Entering a state of desperation is essentially a requirement to solve many of Outer Wilds’ puzzles. The game’s new $15 expansion, Echoes of the Eye, features one such puzzle that had me feeling like I’d exhausted every option. I had the right tool in hand, I was in the right room. I had followed the vague tips in the slide reels I had seen so far, left behind by an intelligent species. So I did what I usually do when I lose hope in the game: reset the loop. Maybe I needed to start again with a fresh perspective.
Then I woke up in a different world.
I hadn’t solved the puzzle completely, but I inadvertently progressed through the story by taking a chance on a hunch. Taking chances is core to progressing in Outer Wilds, and it’s also the theme of the new storyline in Echoes of the Eye, which itself feels different (and long) enough to be a standalone game. You won’t get anywhere without being bold, and sometimes they’ll pay off. But you might also end up somewhere you don’t want to be.
‘Echoes of the Eye’ feels different (and long) enough to be a standalone title
In case you haven’t played Outer Wilds, it’s an open-world (more like open-universe) space exploration game where you visit planets and make archaeological discoveries, sometimes accidentally. Each planet plays a role in the greater story, which lures you into figuring out why the sun explodes every 22 minutes, and putting a stop to it. Each time loop resets everything, except your ship’s log, which collects points of interest to make it easier to go back and to piece things together as you go.
The aforementioned species in this new expansion, which look like wise bipedal owls with antlers, abandoned their home planet in the hopes of a better life after picking up a promising transmission from an entity in another universe, the same one your protagonist inhabits. After a few trips around The Stranger, the new “planet”-like structure added to the roster in Outer Wilds, you’ll start to piece things together about what life was like, why things didn’t go according to plan, and why no one lives there despite it seeming perfectly capable of harboring life.
The base game of Outer Wilds lets you choose which planet to go to first, and you always start the loop at your Earth-like home planet. In terms of easing the player in, Echoes of the Eye is far from the easiest destination to get to or navigate within. As you might have seen from the expansion’s teaser, The Stranger is invisible. Though, you don’t need to have completed Outer Wilds to access it; just head to the observatory on the starting planet to get your first hint as to where you’ll find it.
It’s nice to play games without objective arrows sometimes
The Stranger offers a landscape layout that’s new to Outer Wilds, and I often found myself marveling at the artistic and technical achievement on display. Like the rest of the planets, developer Mobius Digital’s knack for effortlessly guiding the player through complex environments without obvious signposting is on display here. It reminded me that it’s nice to play games without objective arrows sometimes. Few games really trust the player to figure everything out with limited information. It feels great when you can solve the puzzles with your own brain, but there were a few moments later in the expansion where I wouldn’t have turned down a little help.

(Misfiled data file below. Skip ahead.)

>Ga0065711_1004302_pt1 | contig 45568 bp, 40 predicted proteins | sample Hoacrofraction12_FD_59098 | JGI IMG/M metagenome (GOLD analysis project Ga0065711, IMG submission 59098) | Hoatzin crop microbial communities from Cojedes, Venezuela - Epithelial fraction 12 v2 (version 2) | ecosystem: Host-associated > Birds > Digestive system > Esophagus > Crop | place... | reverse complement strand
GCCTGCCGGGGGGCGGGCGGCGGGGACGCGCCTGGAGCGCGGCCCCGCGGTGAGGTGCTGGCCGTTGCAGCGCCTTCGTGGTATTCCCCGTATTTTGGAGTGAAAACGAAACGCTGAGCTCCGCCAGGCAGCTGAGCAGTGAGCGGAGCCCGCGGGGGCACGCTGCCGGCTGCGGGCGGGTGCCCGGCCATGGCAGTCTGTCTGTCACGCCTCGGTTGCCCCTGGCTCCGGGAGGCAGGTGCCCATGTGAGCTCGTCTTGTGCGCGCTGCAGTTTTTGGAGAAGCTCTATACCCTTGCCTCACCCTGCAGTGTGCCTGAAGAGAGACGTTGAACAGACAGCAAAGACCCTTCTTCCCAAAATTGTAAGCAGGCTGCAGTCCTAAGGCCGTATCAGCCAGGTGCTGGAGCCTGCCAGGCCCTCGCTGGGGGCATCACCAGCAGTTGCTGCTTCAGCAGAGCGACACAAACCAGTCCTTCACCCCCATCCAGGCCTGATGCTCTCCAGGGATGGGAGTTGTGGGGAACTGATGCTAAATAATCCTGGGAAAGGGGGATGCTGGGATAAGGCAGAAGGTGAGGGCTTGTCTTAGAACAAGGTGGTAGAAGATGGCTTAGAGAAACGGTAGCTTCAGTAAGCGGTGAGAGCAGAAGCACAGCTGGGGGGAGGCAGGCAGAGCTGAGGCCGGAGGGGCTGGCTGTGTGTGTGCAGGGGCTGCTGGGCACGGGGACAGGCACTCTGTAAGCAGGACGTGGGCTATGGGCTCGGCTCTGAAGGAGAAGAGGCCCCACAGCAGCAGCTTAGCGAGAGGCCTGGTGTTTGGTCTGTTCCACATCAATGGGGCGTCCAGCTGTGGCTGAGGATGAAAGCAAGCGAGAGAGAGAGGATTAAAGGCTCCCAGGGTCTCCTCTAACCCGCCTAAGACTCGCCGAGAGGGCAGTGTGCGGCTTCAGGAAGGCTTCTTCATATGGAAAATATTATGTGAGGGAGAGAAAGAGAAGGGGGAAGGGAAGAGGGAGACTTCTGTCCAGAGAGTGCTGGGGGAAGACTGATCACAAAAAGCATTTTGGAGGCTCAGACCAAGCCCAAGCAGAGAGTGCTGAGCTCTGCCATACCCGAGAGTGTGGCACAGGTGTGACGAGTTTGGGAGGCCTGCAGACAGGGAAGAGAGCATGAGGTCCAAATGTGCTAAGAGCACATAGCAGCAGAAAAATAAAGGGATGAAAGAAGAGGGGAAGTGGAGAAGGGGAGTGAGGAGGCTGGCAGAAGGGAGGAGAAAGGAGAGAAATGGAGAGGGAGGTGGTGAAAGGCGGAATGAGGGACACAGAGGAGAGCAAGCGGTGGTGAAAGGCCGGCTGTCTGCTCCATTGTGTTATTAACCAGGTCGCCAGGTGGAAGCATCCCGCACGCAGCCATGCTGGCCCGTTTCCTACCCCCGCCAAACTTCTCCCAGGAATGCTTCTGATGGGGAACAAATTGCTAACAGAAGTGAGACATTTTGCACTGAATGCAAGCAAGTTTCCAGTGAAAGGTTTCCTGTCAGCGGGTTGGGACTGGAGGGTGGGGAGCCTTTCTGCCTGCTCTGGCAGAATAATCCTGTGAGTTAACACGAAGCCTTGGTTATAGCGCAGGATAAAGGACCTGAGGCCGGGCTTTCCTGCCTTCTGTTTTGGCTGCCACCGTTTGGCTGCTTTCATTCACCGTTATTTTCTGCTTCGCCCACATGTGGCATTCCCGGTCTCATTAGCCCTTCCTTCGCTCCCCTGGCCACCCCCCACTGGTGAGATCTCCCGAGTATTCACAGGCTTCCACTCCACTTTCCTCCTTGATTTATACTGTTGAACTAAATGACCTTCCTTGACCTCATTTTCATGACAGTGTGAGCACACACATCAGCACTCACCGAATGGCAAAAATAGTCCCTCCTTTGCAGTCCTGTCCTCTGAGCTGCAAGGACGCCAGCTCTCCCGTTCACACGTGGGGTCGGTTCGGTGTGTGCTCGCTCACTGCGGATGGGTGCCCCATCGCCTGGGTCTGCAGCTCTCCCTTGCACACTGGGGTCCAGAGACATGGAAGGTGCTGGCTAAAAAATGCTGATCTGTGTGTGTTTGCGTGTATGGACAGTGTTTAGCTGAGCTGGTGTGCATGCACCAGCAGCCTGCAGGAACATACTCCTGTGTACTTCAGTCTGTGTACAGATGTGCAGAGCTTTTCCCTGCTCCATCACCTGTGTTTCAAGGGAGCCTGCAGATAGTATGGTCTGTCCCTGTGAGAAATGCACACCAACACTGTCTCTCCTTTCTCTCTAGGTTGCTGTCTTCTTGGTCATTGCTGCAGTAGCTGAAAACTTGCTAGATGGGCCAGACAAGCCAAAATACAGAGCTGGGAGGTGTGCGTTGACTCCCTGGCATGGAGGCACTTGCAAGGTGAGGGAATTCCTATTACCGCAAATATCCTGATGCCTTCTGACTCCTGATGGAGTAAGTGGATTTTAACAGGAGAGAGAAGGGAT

In case you were curious, The Stranger is impacted by the sun exploding every 22 minutes, as every other planet in the game is. Its terrain changes during that time span, covering up some areas and exposing others that were previously hidden, similar to some other planets in the game. But through some crucial story beats, you’ll figure out why the rules of the universe you might know from the base game don’t necessarily apply here, for better or worse.
You’ll utilize the same few game mechanics from the base game, including using your jetpack and flashlight, to enter places to which you otherwise wouldn’t have access. Compared to many other games where you have countless skills at your disposal, I’ve always enjoyed the deliberately small loadout in Outer Wilds because it makes every new addition — of which there are a few in Echoes of the Eye — feel important.
After about 10 hours with Echoes of the Eye, it felt different from the main game, but initially it didn’t deliver on the mystique I was expecting — though that changes as you approach the end. I won’t go into details, but the latter sections of the story put you in tense situations that made me feel like I was playing a survival horror game.
Like the rest of the adventures in Outer Wilds, once your objectives become clear, the gameplay morphs. The landscapes become obstacle courses, especially as you try to accomplish more with limited time in each loop. And it sheds its chill space exploration facade to reveal that it’s basically a speed-running game where you’re racing against the clock to find the answers to life’s biggest questions.
Once your objectives become clear, the gameplay morphs
Echoes of the Eye diverges from the base game in some welcome ways, but it still feels like it’s a part of the same universe. It was a risk for Mobius Digital to squeeze another planet into Outer Wilds, which already felt like a complete package with more than enough mystery to unspool. But this spooky, mystifying expansion is an integral part of the experience, as well as a fantastic send-off for a special game.
Echoes of the Eye and Outer Wilds are available on PC via Epic Games Store and Steam, along with PS4 and Xbox One (and playable on newer consoles).Internet Explorer Channel Network